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Prodrive Composites Fast-Tracks Urgent Operational Requirement for Royal Navy

Prodrive Composites Fast-Tracks Urgent Operational Requirement for Royal Navy

  • Tuesday, 26th June 2018
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  • Reading time: about 3 minutes

Prodrive Composites has fast-tracked a design to manufacture development programme for the UK Ministry of Defence (MOD).

Within a very tight time frame, Prodrive helped deliver an Urgent Operational Requirement for HMS Diamond that optimised the positioning of the ship’s close defence ballistic protection structures.

The upgraded protective mounting incorporated a bespoke composite design to withstand aggressive environments and sea conditions and fits within existing packaging space. Having met all technical requirements and undergone sea trials, this system has also been installed to HMS Dragon and HMS Duncan, the Royal Navy’s most modern operational warship.

“We are proud to have been selected to deliver this critical project with BAE Systems, who recognised that our design, manufacturing engineering expertise and facilities would be perfectly suited for this challenging programme,” says Warren Roberts, CEO, Prodrive Composites. “Delivery of an end-to-end solution within the specified timeframe is a clear validation of Prodrive’s extensive in-house capabilities and the breadth of projects that we are able to undertake.”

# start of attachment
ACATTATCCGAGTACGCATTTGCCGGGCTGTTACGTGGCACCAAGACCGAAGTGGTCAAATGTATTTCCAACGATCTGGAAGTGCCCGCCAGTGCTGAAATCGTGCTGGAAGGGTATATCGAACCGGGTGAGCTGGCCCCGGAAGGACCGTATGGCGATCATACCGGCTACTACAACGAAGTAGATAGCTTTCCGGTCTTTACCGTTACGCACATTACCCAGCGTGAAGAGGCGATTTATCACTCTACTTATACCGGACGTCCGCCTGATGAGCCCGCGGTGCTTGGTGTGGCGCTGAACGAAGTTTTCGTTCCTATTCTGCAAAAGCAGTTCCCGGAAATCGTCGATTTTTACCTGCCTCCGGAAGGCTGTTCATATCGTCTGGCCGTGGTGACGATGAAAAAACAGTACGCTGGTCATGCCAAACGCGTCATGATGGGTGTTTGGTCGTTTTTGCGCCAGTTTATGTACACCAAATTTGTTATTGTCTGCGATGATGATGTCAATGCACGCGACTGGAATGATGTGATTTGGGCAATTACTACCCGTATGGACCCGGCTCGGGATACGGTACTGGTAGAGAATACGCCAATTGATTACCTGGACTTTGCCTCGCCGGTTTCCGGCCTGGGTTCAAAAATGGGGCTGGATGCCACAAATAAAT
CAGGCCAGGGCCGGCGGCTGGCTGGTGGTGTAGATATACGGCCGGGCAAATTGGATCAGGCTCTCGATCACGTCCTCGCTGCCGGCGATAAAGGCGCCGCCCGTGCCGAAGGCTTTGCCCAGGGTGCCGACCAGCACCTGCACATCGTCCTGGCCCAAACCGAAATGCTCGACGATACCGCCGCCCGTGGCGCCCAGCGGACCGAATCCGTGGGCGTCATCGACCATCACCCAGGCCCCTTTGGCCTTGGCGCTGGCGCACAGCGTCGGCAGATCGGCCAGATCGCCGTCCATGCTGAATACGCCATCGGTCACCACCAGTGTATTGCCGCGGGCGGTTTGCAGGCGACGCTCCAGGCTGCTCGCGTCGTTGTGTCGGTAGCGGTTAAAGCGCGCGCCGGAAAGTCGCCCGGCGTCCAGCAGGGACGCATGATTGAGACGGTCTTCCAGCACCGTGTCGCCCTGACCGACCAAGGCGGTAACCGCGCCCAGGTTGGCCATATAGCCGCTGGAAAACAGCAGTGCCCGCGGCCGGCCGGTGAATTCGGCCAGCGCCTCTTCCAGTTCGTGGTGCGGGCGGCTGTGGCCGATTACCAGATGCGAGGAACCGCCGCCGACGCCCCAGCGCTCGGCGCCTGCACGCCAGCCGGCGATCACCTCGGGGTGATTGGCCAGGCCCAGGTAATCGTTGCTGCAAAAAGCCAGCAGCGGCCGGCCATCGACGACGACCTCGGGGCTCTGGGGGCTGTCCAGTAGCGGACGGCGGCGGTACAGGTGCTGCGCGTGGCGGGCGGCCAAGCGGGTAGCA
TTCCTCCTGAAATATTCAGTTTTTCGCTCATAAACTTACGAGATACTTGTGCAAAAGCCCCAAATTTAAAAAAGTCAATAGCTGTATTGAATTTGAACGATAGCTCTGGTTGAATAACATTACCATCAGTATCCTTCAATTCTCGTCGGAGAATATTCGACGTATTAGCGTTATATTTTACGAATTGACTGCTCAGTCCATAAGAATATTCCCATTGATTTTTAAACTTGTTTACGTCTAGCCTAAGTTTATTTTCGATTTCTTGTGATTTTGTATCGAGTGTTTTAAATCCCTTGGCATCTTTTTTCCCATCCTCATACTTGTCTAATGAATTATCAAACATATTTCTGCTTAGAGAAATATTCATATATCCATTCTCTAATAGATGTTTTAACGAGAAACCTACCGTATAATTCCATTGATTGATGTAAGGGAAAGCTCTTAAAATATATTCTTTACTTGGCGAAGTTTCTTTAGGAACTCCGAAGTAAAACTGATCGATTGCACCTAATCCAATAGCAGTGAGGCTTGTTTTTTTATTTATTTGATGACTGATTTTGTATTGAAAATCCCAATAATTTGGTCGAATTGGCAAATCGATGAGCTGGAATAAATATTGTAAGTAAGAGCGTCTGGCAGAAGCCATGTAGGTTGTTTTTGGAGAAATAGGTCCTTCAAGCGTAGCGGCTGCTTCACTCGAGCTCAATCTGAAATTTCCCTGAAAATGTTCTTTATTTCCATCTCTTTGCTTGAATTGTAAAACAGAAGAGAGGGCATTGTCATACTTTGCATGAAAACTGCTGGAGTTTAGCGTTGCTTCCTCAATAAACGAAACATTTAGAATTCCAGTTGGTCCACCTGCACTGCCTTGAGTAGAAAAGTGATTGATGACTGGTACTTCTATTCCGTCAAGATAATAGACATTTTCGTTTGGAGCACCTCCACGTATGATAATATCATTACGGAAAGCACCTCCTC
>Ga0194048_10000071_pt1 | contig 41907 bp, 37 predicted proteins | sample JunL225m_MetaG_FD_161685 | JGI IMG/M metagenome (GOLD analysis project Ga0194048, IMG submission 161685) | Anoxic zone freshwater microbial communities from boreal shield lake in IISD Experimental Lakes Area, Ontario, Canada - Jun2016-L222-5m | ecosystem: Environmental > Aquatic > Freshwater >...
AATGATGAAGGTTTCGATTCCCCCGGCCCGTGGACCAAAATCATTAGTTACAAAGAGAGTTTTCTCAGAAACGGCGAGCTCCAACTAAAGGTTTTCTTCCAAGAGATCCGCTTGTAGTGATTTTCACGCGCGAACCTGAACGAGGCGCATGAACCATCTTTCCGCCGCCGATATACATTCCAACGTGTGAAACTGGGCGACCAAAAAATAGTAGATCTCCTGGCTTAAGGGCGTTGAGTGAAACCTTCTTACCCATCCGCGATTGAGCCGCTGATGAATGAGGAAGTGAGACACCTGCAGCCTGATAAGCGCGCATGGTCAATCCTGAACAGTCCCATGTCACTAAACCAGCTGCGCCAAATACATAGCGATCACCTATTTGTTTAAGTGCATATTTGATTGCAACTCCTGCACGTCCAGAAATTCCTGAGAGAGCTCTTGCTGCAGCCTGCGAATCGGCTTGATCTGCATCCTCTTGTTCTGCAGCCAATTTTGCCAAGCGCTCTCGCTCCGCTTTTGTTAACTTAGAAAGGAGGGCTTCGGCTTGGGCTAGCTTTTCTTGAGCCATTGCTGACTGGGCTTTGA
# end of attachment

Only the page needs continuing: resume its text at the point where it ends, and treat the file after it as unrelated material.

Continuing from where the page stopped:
Prodrive Composites completed all CAD work and tool design, component design, validation, manufacture and installation.

“The ability to complete each stage in-house provided the platform to significantly streamline the development process,” continues Roberts. “This significantly improved our ability to concurrently engineer each element of the project, ensuring the Royal Navy’s fleet was operational in the shortest possible time frame.”

During the programme, Prodrive Composites worked closely with T45 COM, the Maritime Commissioning and Testing Authority (MCTA), and Royal Navy staff. Project requirements included the ability to control aggressive operational characteristics and to conform to World Meteorological Organisation (WMO) sea state code level 6, which controls conformance against very rough conditions with a wave height of up to 6 m.

“The new system needed to be stronger and more robust but had to operate within the same space constraint,” explains Phil Sherwood, Prodrive Composites Technical Sales Manager. “Essentially, the framework had to be stronger without being physically bigger. We carried out extensive finite element analysis with our composites team to validate our design, which relied on a cored composite structure and triangulated framework that optimised rigidity while offering the required degree of flexibility. For obvious reasons, component durability is of paramount importance.”

Following the upgrade of its on-deck close defence mounting platform, HMS Duncan – a 152 m ship with a crew of 190 – has already been in service in the Middle East protecting allies from airstrikes.


Image provided by Prodive Composites


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